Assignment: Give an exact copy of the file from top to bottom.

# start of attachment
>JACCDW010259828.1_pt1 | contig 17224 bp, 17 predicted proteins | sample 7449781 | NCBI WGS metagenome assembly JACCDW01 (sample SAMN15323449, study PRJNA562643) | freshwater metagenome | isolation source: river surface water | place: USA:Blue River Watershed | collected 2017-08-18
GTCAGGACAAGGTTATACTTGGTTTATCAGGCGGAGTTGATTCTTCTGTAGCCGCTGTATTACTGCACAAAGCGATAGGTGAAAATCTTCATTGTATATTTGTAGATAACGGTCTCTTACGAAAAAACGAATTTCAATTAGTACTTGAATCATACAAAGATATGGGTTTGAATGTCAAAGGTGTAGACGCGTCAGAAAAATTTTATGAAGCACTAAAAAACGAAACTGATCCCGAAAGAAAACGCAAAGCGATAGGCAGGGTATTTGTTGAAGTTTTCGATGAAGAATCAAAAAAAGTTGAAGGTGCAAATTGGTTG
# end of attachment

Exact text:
>JACCDW010259828.1_pt1 | contig 17224 bp, 17 predicted proteins | sample 7449781 | NCBI WGS metagenome assembly JACCDW01 (sample SAMN15323449, study PRJNA562643) | freshwater metagenome | isolation source: river surface water | place: USA:Blue River Watershed | collected 2017-08-18
GTCAGGACAAGGTTATACTTGGTTTATCAGGCGGAGTTGATTCTTCTGTAGCCGCTGTATTACTGCACAAAGCGATAGGTGAAAATCTTCATTGTATATTTGTAGATAACGGTCTCTTACGAAAAAACGAATTTCAATTAGTACTTGAATCATACAAAGATATGGGTTTGAATGTCAAAGGTGTAGACGCGTCAGAAAAATTTTATGAAGCACTAAAAAACGAAACTGATCCCGAAAGAAAACGCAAAGCGATAGGCAGGGTATTTGTTGAAGTTTTCGATGAAGAATCAAAAAAAGTTGAAGGTGCAAATTGGTTG